Poetry International Poetry International
Poem

Ellen Deckwitz

ABOUT ARNO’S MOTHER’S LUNGS

One morning you get a phone call and your feet
barely give you time to pull your boots on before
you’re out the door and it’s snowing out there and it’s so bitter out there
that your fingertips are battered by the cold
You think about Arno’s mother, how they found something
they’d rather not have, the X-ray filled with the swirls of smoke that linger in the air
after you’ve set off a firework. You keep walking, thinking about your parents and your friends
and your friends’ parents. How, in the past few years, more and more
of them have been mowed down, you too have reached an age
when you find it harder and harder to resign yourself to sleep, you’re more and more disgusted
by your feet, how nimbly they move over the earth. They found something
in Arno’s mother’s lungs and the last time you hugged your father you felt
how loose his skin was, how his spirit was shrinking by the day. Those were weeks
when every phone call changed the ground beneath your feet
into an ice floe on the verge of tipping, your father’s eyes
were like a dark pond that last time, frozen fish hanging suspended.
They found something in Arno’s mother and you walk in the freezing cold
out to the middle of the snow-covered lake, they found something
in Arno’s mother, out in the middle of the lake the wind is blowing
a black window, you walk out onto the ice, they found something,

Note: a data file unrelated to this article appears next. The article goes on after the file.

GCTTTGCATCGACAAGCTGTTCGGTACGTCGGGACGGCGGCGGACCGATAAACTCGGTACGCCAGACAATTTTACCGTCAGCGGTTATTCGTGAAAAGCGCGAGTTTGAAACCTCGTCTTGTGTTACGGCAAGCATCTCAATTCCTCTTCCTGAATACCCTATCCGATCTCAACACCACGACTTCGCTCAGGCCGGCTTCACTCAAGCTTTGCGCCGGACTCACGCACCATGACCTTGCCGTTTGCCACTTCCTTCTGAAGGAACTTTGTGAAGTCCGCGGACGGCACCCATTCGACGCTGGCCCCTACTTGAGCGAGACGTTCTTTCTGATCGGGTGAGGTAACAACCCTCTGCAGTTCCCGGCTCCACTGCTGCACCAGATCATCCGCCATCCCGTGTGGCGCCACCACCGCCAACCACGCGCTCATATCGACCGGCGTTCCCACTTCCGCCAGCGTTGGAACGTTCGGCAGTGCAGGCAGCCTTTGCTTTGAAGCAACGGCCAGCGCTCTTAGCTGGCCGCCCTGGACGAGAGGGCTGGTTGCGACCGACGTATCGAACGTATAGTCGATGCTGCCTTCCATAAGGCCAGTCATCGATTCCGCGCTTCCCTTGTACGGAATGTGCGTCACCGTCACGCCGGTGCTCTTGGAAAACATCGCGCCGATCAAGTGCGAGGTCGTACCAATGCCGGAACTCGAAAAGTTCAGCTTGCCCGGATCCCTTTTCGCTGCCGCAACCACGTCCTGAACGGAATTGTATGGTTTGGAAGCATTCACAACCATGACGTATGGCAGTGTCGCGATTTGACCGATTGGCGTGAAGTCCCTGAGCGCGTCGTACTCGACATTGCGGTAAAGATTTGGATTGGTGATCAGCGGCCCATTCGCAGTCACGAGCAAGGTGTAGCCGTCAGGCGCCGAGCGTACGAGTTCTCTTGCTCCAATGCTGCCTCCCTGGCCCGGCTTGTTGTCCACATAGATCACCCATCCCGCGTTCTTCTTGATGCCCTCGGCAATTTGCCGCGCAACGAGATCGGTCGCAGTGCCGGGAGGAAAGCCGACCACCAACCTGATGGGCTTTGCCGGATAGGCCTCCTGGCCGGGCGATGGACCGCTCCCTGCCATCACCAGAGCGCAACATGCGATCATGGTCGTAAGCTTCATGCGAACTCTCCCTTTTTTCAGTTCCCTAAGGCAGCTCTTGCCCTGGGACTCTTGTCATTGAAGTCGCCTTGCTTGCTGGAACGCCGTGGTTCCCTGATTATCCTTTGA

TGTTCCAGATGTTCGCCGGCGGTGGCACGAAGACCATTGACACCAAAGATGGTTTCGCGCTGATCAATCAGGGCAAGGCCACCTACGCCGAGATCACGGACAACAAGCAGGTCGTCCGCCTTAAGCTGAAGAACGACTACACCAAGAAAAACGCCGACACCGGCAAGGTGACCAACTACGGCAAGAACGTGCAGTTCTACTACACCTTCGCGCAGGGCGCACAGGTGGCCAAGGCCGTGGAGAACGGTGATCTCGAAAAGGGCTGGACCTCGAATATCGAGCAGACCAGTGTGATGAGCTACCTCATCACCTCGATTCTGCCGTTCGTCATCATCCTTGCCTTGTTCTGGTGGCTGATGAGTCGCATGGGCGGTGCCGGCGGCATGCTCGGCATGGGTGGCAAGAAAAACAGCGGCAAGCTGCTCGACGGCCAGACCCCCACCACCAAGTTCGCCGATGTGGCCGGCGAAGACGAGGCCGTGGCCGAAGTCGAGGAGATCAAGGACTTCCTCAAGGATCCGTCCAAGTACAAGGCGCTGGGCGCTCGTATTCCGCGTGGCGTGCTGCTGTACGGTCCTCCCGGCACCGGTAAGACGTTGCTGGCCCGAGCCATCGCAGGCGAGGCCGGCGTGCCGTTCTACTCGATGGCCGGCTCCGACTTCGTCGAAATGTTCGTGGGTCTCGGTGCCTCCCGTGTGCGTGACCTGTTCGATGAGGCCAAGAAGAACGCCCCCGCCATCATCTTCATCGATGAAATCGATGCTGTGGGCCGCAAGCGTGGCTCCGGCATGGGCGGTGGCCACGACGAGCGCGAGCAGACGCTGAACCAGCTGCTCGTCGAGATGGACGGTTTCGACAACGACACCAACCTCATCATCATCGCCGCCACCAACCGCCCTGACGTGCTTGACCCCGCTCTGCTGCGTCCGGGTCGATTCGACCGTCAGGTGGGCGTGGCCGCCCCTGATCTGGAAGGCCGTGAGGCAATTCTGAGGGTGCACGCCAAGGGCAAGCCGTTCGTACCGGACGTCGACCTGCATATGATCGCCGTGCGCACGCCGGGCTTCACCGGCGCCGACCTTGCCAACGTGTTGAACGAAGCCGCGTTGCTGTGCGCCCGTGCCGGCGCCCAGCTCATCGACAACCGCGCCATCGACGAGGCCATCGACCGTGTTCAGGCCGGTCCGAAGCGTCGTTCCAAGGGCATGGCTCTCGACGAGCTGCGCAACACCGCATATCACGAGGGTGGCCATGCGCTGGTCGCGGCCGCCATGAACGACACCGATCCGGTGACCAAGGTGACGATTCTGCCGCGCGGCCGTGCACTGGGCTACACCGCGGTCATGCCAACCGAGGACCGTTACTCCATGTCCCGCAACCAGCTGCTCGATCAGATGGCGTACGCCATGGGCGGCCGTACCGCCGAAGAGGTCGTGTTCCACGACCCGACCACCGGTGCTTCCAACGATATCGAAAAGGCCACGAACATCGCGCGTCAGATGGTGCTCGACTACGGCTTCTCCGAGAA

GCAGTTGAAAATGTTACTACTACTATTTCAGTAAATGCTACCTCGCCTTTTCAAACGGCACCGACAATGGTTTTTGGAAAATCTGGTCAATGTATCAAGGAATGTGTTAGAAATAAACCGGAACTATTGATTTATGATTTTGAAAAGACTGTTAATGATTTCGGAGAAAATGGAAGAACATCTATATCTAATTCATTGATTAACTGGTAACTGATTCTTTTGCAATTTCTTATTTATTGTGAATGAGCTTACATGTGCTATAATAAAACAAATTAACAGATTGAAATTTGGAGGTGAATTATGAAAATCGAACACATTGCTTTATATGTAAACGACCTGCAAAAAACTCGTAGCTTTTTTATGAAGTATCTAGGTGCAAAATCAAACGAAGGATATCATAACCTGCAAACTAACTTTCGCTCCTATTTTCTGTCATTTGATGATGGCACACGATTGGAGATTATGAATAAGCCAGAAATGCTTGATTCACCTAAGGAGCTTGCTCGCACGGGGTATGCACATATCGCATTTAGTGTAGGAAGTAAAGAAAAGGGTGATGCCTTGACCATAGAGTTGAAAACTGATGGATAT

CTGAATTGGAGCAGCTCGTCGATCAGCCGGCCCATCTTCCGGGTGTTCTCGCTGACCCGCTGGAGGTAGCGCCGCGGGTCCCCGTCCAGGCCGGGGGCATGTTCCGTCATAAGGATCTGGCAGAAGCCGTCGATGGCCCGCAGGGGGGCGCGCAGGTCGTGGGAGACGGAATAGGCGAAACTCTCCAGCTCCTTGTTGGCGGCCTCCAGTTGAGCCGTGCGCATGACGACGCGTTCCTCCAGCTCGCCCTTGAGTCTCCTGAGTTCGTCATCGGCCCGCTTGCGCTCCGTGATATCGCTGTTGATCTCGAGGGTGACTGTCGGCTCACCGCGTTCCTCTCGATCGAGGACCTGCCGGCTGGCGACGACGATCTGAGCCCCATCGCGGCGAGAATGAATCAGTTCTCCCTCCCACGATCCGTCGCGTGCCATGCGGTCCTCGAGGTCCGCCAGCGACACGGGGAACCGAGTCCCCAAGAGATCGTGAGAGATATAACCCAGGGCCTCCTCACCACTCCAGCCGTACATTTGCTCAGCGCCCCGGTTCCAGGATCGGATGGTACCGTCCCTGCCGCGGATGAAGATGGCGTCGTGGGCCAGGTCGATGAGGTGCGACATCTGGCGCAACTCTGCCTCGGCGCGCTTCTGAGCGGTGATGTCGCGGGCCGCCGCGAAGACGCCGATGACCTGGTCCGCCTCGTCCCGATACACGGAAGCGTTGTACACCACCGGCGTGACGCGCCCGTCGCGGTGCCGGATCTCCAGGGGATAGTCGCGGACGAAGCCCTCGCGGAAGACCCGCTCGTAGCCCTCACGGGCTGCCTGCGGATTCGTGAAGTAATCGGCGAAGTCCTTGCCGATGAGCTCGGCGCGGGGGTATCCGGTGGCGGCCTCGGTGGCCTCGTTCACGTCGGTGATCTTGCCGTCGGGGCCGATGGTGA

the air is burning in your lungs and you pull up your collar, remembering the good old days,
when everything still turned out okay, when you still thought that was a basic right.

OVER DE LONGEN VAN ARNO’S MOEDER

OVER DE LONGEN VAN ARNO’S MOEDER

Op een ochtend word je gebeld en krijg je van je voeten
amper de tijd om nog laarzen aan te trekken of hup daar
ga je al de deur uit en het sneeuwt daar en het vriest daar
zo hard dat je vingertoppen de klappen van de kou opvangen
Je denkt aan Arno’s moeder, dat ze iets hebben gevonden
wat ze liever niet waren tegen gekomen, de röntgenfoto
was gevuld met het rookpatroon dat na de knal van een vuurpijl
in de lucht hangt. Je loopt door en denkt aan je ouders en je vrienden
en aan de ouders van je vrienden. Dat er de laatste jaren steeds meer
worden weggemaaid, ook jij hebt een leeftijd bereikt
waarbij je je steeds moeilijker neerlegt bij slaap, steeds meer walg je
over je voeten, hoe soepel ze over de aarde heengaan. Ze vonden iets
bij Arno’s moeder en toen je je vader de laatste keer omhelsde voelde je
hoe los zijn vel zat, zijn geest met de dag afnam. Het waren weken
waarbij met ieder telefoontje de grond onder je voeten veranderde
in een ijsschots die op het punt van kantelen stond, je vaders ogen
leken de laatste keer een donkere vijver, er hingen bevroren vissen in.
Ze hebben iets gevonden in Arno’s moeder en je loopt door de vrieskou
naar het midden van het ondergesneeuwde meer, ze hebben iets gevonden
in Arno’s moeder, in het midden van het meer blaast de wind
een zwart venster, je loopt het ijs op, ze vonden iets, de lucht brandt
in je longen en je trekt je kraag hoger op, denkt terug aan vroeger,
toen alles nog goed kwam, toen je echt nog dacht dat dat een recht was.

Close

ABOUT ARNO’S MOTHER’S LUNGS

One morning you get a phone call and your feet
barely give you time to pull your boots on before